Over the course of my life I’ve experienced a couple of panic attacks, but more significantly many years of my life were plagued by a familiar background anxiety. Almost every situation seemed to involve a degree of tension. It was so common that I felt it was just how life was supposed to be, my natural state.
Every time we believe that there is something we need to avoid or something we need to have happen this can become a source of anxiety for us. So as I’m writing this, I might think “I really don’t want to sound weird.” Then I start worrying about all the ways each sentence might be interpreted. If the fear is strong, I might even become paralyzed, agonizing over every step. Then I think “I’m too anxious to do this.” “What’s wrong with me?” “Normal people can cope with life!” “How do I get out of this?” “How can I stop it?” “Where will I be safe from this anxiety?” Thoughts like these are at the root of most anxiety and of most of the avoidant habits that develop in response, such as compulsive television viewing, gossiping, or the consumption of sedatives.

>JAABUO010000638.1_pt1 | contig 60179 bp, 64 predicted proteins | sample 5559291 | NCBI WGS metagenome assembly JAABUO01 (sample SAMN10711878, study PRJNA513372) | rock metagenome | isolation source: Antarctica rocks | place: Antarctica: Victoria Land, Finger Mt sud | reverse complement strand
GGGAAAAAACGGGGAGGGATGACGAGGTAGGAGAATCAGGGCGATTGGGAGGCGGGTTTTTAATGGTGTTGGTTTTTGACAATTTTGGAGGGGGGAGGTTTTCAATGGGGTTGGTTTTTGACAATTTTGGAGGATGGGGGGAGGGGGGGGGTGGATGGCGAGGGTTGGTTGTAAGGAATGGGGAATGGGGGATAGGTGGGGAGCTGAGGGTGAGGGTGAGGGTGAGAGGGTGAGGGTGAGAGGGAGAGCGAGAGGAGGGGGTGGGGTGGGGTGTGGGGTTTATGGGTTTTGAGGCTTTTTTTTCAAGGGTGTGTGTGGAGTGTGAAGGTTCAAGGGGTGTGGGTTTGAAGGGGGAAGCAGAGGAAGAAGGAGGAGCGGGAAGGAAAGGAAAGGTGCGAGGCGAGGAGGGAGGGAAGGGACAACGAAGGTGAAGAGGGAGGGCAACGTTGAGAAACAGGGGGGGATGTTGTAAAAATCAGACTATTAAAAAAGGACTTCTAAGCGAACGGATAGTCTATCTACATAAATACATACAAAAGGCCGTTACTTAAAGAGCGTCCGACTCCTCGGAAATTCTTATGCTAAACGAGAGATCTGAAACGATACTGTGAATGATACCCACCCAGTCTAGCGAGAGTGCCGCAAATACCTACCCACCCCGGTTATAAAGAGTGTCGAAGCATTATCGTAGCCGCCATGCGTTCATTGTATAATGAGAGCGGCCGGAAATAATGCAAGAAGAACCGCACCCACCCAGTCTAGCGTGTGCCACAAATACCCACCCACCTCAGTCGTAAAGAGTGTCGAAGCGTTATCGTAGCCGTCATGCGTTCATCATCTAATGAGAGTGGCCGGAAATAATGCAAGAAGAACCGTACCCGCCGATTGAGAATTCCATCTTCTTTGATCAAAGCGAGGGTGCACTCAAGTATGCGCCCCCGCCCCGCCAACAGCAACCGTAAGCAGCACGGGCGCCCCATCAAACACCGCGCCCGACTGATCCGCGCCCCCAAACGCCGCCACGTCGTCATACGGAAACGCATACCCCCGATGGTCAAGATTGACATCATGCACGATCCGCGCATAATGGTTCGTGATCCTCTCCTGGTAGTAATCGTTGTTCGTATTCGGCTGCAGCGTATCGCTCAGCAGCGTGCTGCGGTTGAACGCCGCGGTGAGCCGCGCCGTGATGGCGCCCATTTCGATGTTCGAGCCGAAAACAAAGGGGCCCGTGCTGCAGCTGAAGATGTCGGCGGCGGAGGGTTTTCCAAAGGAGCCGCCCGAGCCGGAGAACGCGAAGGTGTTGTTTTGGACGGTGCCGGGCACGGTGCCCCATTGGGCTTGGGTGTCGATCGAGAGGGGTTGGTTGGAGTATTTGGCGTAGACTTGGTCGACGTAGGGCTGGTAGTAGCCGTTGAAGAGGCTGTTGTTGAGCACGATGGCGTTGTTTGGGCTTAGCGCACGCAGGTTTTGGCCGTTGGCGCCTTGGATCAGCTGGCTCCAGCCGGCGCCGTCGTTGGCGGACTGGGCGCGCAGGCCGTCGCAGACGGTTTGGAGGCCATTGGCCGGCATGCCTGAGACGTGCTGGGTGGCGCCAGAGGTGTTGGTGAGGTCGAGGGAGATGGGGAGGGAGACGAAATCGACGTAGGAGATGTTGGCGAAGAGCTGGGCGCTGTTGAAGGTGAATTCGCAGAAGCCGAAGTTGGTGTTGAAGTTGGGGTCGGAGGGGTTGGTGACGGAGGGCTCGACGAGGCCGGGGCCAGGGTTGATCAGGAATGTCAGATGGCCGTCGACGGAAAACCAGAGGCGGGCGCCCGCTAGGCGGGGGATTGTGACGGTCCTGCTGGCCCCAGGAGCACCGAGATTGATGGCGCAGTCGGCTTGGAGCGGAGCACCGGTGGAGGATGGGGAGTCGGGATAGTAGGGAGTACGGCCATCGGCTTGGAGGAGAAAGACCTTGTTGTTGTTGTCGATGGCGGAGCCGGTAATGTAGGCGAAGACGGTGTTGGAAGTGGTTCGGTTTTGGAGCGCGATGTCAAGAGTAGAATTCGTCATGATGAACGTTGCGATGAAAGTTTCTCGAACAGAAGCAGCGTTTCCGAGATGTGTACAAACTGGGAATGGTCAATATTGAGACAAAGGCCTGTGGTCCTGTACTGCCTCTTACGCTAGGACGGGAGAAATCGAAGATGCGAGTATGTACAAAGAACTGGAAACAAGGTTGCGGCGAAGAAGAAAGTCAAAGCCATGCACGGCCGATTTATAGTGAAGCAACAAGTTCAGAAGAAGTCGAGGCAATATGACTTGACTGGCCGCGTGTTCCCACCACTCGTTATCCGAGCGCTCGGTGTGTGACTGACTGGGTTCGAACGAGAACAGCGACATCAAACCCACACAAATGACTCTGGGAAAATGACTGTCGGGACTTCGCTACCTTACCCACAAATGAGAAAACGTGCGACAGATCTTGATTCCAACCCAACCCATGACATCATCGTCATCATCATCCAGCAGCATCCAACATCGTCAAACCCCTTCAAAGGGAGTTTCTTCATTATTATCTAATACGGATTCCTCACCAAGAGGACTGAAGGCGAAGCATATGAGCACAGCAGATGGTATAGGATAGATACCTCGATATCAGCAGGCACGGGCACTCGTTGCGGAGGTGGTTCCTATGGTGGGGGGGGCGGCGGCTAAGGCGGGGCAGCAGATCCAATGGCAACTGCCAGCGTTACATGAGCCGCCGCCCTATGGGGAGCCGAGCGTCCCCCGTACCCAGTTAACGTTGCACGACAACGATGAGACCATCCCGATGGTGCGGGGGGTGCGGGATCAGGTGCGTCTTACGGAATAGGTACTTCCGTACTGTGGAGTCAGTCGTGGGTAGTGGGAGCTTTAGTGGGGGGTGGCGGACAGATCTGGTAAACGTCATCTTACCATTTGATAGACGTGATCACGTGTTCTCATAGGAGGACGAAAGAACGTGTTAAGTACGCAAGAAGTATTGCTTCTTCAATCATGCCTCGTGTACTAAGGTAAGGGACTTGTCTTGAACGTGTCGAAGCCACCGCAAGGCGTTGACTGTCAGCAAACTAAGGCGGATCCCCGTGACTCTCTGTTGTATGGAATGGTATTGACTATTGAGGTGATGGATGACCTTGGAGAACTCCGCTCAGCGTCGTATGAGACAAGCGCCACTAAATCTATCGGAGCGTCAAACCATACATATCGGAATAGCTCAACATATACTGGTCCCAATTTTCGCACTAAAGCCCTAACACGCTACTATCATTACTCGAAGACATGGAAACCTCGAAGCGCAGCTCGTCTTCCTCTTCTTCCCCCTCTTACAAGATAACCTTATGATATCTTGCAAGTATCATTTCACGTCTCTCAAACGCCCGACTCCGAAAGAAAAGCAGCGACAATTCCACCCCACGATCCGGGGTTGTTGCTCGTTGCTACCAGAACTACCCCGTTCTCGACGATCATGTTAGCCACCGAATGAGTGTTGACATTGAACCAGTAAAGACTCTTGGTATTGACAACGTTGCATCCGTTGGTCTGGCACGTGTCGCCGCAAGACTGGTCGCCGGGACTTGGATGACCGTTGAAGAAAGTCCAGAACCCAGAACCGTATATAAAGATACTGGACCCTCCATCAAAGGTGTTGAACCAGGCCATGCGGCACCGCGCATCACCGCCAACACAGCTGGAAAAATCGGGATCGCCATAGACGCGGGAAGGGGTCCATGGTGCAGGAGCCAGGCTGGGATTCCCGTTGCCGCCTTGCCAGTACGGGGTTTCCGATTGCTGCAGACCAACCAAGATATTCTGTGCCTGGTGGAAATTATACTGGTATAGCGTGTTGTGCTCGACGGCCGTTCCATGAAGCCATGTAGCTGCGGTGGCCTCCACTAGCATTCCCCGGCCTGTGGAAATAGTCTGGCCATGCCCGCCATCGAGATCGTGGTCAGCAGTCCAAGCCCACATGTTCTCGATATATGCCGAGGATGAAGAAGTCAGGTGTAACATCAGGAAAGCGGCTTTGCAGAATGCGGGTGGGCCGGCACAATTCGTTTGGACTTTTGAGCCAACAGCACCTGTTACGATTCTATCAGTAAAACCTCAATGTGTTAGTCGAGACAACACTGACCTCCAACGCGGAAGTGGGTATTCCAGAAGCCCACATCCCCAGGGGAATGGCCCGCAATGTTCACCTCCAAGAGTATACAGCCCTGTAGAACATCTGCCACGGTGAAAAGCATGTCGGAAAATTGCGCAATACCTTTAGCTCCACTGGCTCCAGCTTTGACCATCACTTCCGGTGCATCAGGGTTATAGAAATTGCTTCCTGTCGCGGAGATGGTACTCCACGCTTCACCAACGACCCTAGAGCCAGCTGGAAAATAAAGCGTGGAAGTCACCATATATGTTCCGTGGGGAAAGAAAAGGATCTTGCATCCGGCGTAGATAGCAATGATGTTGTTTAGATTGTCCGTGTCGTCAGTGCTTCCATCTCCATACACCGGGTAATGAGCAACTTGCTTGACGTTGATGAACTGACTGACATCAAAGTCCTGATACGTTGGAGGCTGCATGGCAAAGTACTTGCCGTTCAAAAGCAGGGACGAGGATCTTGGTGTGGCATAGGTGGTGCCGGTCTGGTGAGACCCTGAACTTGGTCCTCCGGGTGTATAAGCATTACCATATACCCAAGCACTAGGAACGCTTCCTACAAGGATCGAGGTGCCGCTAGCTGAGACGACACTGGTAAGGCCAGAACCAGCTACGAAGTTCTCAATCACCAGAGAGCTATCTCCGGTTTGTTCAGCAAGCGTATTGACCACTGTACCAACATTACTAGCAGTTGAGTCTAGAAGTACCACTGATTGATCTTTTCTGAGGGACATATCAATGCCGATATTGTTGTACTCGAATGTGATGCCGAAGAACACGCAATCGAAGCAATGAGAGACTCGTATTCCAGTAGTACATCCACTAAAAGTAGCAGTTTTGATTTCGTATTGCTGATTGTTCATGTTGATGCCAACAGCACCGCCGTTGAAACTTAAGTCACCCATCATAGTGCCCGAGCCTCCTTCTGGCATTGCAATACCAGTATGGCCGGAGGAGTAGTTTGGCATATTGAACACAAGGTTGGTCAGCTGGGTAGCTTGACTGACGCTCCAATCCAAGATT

Thinking that there is something we need to avoid or seek typically happens very quickly when we look at anything. Then as we try to get, or get away from, something we run into the immediate problem that the self-protective/self-conscious anxiety interferes with our performance. This in turn generates more anxiety. The more we struggle the more we sink into the quicksand. The more strenously we seek safety from uncomfortable feelings and thoughts the more we suffer them. “If I could just stop thinking about…!”
Paradoxically, the way anxiety dissolves is through the ceasing of the struggle to end it. We turn toward our experience and give up our attempts to escape. We come to rest in awareness, available to our experience, without buying into the idea that things need to be any particular way. We become self-aware rather than self-conscious. We’re looking at what is here without judging how we’re doing or even needing to “know” why it is the way it is. We don’t even need to judge the judging or change it. Instead we bring agenda-less awareness to the entirety of experience, all the thoughts, feelings, images, and sounds.
As we allow ourselves to just be with whatever is arising, we start to directly realize that we are awareness. This is the discovery of our true nature and the complete dissolution of all anxiety.